As you may have seen if you follow us on Instagram, Daddy’s Beemer have returned our stolen Extra Chill flag, thus ending our longstanding feud once and for all. The flag was returned on Friday, July 24th, which is the very day that Daddy’s Beemer released their new album, Denmark, their first full-length album, and one that has been a long time coming. I have been mostly holding back my true opinions on their new music, because for one, I’ve been waiting for the opportunity to write a full review of the album, and I’ve also been having a very fun time talking smack about these dudes.
Now that all that silly nonsense is behind us, for better or for worse, I will say that Daddy’s Beemer have gone and made a fantastic record.
I remember the first time I heard about Daddy’s Beemer. It was back in early 2017, when bass player (…and degenerate) Wesley Heaton sent me a Facebook message to let me know about the music video for “Rain Dance”, which they had just released in advance of their upcoming house show at the famed Charleston DIY venue Makeout Reef. They were Clemson students then, and they were getting ready to release their debut EP. I watched the video and I was hooked right from the start. From that day on I was riding in the backseat of Daddy’s Beemer, glued to each of their new releases and also booking them for Extra Chill events whenever I could.
Denmark is a culmination of sorts for Daddy’s Beemer, but also just the beginning. Both of their EPs were released while they were still in college, and both of them are regarded as some of the better releases to come out of South Carolina in recent years. Denmark brings full circle the sound that they had crafted for themselves in the early days, and also adds some hot ‘n’ crispy new developments that elevate that sound to the next level.
The entire sound is much more advanced on this new record, and the production is also spectacular. It’s got a bigger band feel to it, whereas the earlier recordings very much sounded like the power trio that they were. This can be heard right from the jump, in the catchy, energetic opener “California”. The song instantly finds its way into the ranks of Daddy’s Beemer upbeat classics like “Rain Dance” and “Eventualities”. The vocals are striking, and the hook features some choral harmonizing in the background that really contributes to the energy that the band is trying to reel us into the record with.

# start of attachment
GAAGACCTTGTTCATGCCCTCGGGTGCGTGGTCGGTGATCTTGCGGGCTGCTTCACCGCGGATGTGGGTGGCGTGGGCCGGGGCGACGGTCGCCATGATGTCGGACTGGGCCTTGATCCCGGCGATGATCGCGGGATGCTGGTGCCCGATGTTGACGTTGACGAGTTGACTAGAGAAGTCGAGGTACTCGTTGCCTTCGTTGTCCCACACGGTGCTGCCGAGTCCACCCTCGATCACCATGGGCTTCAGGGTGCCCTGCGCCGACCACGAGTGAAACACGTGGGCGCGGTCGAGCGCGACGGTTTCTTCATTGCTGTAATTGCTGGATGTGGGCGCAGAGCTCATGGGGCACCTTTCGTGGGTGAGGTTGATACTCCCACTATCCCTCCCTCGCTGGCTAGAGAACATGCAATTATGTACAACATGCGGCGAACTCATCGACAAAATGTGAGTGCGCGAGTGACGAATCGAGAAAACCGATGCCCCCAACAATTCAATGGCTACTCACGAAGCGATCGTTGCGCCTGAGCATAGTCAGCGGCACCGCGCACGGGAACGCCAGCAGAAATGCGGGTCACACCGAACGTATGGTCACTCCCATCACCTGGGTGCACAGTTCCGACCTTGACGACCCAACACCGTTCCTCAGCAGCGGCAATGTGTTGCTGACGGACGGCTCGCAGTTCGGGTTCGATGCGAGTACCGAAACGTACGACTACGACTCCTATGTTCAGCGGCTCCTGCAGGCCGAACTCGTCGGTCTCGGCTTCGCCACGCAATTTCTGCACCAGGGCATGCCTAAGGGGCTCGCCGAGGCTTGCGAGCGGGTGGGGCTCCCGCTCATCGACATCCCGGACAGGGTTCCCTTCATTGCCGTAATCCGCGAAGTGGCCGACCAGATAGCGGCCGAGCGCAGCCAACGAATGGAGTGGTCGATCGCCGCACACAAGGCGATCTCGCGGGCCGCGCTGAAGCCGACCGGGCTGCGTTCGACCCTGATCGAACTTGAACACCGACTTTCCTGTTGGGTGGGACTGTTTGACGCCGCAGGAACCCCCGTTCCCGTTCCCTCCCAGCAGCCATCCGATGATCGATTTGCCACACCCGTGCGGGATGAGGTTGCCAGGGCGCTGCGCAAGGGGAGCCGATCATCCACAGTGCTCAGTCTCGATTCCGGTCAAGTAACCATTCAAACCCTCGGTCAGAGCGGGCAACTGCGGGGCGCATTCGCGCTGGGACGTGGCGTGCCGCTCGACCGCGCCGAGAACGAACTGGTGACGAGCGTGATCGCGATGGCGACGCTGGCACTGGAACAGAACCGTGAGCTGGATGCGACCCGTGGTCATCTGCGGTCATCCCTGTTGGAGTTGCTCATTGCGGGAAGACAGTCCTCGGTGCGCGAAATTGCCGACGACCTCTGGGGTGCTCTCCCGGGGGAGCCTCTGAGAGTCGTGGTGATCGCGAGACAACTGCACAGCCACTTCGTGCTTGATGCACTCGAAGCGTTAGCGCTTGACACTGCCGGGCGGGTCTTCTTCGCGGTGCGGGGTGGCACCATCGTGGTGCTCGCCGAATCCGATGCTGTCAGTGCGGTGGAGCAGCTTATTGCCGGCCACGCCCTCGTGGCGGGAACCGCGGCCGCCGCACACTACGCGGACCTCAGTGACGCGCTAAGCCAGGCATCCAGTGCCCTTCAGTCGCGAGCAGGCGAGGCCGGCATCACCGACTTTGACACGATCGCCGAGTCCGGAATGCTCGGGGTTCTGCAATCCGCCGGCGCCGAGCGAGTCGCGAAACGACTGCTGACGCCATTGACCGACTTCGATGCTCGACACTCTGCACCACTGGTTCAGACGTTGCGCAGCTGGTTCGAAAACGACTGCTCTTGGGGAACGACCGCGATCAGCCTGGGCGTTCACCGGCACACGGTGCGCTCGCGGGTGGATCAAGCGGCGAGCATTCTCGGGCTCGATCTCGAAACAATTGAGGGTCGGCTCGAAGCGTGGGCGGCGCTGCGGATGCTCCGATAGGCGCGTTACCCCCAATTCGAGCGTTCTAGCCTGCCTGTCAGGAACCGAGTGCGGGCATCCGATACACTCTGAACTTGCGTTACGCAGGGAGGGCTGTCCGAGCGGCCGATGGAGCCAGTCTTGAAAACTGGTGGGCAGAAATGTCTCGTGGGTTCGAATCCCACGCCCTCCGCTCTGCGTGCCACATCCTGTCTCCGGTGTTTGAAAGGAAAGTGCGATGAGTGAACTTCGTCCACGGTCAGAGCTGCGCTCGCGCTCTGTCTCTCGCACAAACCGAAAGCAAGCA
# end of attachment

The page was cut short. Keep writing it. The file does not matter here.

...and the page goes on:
This upbeat, catchy ride continues through the first three tracks, with lead single “Dancer” up next, and “Flowers” following that. These three songs are similar in structure and vibe, and if touring ever resumes I can easily see them being played all three in a row to open many a Daddy’s Beemer concert.
Then, though, we reach the part of Denmark that I’m not entirely sure about. There are three tracks on the album titled “Seigh”, that are numbered respectively. They serve as interludes of sorts, though they are a bit deeper than that. Each “Seigh” is tied together by a common vibe and bass line, which kind of makes them one long song that is broken up by the rest of the album. In my opinion, though, the album might be better off without them. The last one in particular is problematic for me, as it almost makes the strong closing track “Poisonous Mind” feel like a bonus track, and lessens its impact.
Following that first “Seigh” is “Amethyst”, another standout track, made special by vocal support from Jamie Gray of fellow Charleston band Cry Baby. It’s the first and only duet in the Daddy’s Beemer catalog, which is something that I think they would benefit from exploring more in the future. Jamie Gray’s voice is silky smooth as always, and it’s really complemented by the groovy, bass-driven nature of the song.
Later on we get “Somewhere Warm”, a song that harkens back to the early days of Daddy’s Beemer, almost directly borrowing the guitar melody and tone of their second-ever single “Rain Dance”, with a more mature take and a more fully-realized sound. That is kind of representative of the whole entire album. There are bits and pieces of their roots scattered throughout, but the end result is something bigger and stronger than anything we’ve heard from them in the past.
Overall, Daddy’s Beemer hits home with Denmark, and I’ll give it an 8 out of 10.